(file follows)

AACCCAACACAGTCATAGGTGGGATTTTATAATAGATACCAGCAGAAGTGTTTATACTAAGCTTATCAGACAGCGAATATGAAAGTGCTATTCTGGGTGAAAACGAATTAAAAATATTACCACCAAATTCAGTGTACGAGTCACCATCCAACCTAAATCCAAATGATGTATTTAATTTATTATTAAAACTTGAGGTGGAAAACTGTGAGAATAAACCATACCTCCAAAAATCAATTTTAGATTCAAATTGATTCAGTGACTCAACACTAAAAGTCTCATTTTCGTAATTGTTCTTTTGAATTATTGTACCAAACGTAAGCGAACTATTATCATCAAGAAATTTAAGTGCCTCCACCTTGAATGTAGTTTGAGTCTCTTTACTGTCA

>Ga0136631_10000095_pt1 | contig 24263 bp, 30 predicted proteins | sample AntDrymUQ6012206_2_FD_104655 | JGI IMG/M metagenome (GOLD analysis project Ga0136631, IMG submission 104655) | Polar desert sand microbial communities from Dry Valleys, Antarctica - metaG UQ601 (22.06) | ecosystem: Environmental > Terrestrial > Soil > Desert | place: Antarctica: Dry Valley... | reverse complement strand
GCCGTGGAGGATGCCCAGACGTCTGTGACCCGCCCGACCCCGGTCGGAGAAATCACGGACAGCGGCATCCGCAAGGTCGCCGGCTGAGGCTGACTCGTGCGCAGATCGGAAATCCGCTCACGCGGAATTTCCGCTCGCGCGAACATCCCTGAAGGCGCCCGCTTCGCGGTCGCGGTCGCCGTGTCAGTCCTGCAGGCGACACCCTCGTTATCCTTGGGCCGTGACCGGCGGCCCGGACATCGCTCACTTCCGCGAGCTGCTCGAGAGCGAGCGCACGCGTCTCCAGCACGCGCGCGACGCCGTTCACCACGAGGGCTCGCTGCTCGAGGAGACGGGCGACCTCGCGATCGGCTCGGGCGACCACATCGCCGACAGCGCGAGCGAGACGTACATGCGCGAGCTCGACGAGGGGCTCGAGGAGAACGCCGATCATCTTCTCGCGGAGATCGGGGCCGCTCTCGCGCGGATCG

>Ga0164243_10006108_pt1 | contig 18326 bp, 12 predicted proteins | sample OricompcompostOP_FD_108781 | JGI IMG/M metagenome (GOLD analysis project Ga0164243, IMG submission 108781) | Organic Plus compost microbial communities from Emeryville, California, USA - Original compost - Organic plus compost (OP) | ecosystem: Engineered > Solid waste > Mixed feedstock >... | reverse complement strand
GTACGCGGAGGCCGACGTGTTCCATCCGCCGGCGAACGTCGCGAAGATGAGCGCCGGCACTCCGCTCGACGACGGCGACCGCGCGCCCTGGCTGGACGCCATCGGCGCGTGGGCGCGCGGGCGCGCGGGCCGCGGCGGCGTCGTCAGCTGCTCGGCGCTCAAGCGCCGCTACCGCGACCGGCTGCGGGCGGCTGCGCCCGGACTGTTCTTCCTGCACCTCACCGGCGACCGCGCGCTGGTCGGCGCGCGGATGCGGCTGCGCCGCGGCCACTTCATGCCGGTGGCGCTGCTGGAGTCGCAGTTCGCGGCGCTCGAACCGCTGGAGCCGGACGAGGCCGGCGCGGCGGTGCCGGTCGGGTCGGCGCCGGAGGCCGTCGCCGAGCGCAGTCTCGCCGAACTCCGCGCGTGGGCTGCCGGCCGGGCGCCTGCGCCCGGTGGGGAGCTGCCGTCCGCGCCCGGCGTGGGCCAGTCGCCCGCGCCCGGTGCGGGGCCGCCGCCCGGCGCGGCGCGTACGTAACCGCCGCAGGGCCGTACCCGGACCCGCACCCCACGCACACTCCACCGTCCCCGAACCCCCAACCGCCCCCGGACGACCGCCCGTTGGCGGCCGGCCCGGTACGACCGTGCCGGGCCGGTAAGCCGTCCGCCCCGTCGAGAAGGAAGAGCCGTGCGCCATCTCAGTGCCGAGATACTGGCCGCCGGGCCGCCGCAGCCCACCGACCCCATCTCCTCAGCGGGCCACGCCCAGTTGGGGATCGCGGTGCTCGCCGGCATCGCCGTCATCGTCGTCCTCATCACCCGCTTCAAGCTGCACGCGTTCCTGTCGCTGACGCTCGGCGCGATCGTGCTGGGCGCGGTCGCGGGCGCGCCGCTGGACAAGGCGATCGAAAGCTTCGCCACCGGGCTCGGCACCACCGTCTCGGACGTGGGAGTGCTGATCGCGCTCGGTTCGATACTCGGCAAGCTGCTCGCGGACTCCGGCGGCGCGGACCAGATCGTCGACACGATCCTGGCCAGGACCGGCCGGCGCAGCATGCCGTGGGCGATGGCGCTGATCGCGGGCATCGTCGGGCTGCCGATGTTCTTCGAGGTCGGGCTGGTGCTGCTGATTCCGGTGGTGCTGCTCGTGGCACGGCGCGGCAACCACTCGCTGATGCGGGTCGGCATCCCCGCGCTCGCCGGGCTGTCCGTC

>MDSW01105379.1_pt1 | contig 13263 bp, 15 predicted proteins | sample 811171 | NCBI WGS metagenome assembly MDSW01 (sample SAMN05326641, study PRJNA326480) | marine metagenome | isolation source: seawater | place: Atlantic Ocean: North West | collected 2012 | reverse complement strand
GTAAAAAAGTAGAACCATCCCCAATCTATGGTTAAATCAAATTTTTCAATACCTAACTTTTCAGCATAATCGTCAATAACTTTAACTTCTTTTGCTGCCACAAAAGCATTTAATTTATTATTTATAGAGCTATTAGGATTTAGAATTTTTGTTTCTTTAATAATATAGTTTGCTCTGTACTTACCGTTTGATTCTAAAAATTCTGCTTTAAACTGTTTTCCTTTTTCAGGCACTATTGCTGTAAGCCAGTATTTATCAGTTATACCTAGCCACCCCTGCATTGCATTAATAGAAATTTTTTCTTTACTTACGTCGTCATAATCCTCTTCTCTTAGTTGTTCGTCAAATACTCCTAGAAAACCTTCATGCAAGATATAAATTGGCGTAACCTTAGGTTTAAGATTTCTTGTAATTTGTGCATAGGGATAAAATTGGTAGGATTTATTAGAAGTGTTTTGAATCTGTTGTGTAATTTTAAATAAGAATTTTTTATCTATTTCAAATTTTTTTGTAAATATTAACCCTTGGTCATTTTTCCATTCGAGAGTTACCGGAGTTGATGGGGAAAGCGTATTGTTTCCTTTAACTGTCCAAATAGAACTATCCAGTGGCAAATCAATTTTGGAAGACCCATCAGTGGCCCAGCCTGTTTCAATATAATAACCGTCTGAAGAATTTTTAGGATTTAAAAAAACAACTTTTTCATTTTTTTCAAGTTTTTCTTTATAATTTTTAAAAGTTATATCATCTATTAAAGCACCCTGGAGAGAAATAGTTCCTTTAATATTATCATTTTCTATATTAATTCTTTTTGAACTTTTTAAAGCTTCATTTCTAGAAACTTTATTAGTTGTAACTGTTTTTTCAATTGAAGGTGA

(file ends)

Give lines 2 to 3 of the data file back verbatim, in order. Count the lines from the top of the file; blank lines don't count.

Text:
>Ga0136631_10000095_pt1 | contig 24263 bp, 30 predicted proteins | sample AntDrymUQ6012206_2_FD_104655 | JGI IMG/M metagenome (GOLD analysis project Ga0136631, IMG submission 104655) | Polar desert sand microbial communities from Dry Valleys, Antarctica - metaG UQ601 (22.06) | ecosystem: Environmental > Terrestrial > Soil > Desert | place: Antarctica: Dry Valley... | reverse complement strand
GCCGTGGAGGATGCCCAGACGTCTGTGACCCGCCCGACCCCGGTCGGAGAAATCACGGACAGCGGCATCCGCAAGGTCGCCGGCTGAGGCTGACTCGTGCGCAGATCGGAAATCCGCTCACGCGGAATTTCCGCTCGCGCGAACATCCCTGAAGGCGCCCGCTTCGCGGTCGCGGTCGCCGTGTCAGTCCTGCAGGCGACACCCTCGTTATCCTTGGGCCGTGACCGGCGGCCCGGACATCGCTCACTTCCGCGAGCTGCTCGAGAGCGAGCGCACGCGTCTCCAGCACGCGCGCGACGCCGTTCACCACGAGGGCTCGCTGCTCGAGGAGACGGGCGACCTCGCGATCGGCTCGGGCGACCACATCGCCGACAGCGCGAGCGAGACGTACATGCGCGAGCTCGACGAGGGGCTCGAGGAGAACGCCGATCATCTTCTCGCGGAGATCGGGGCCGCTCTCGCGCGGATCG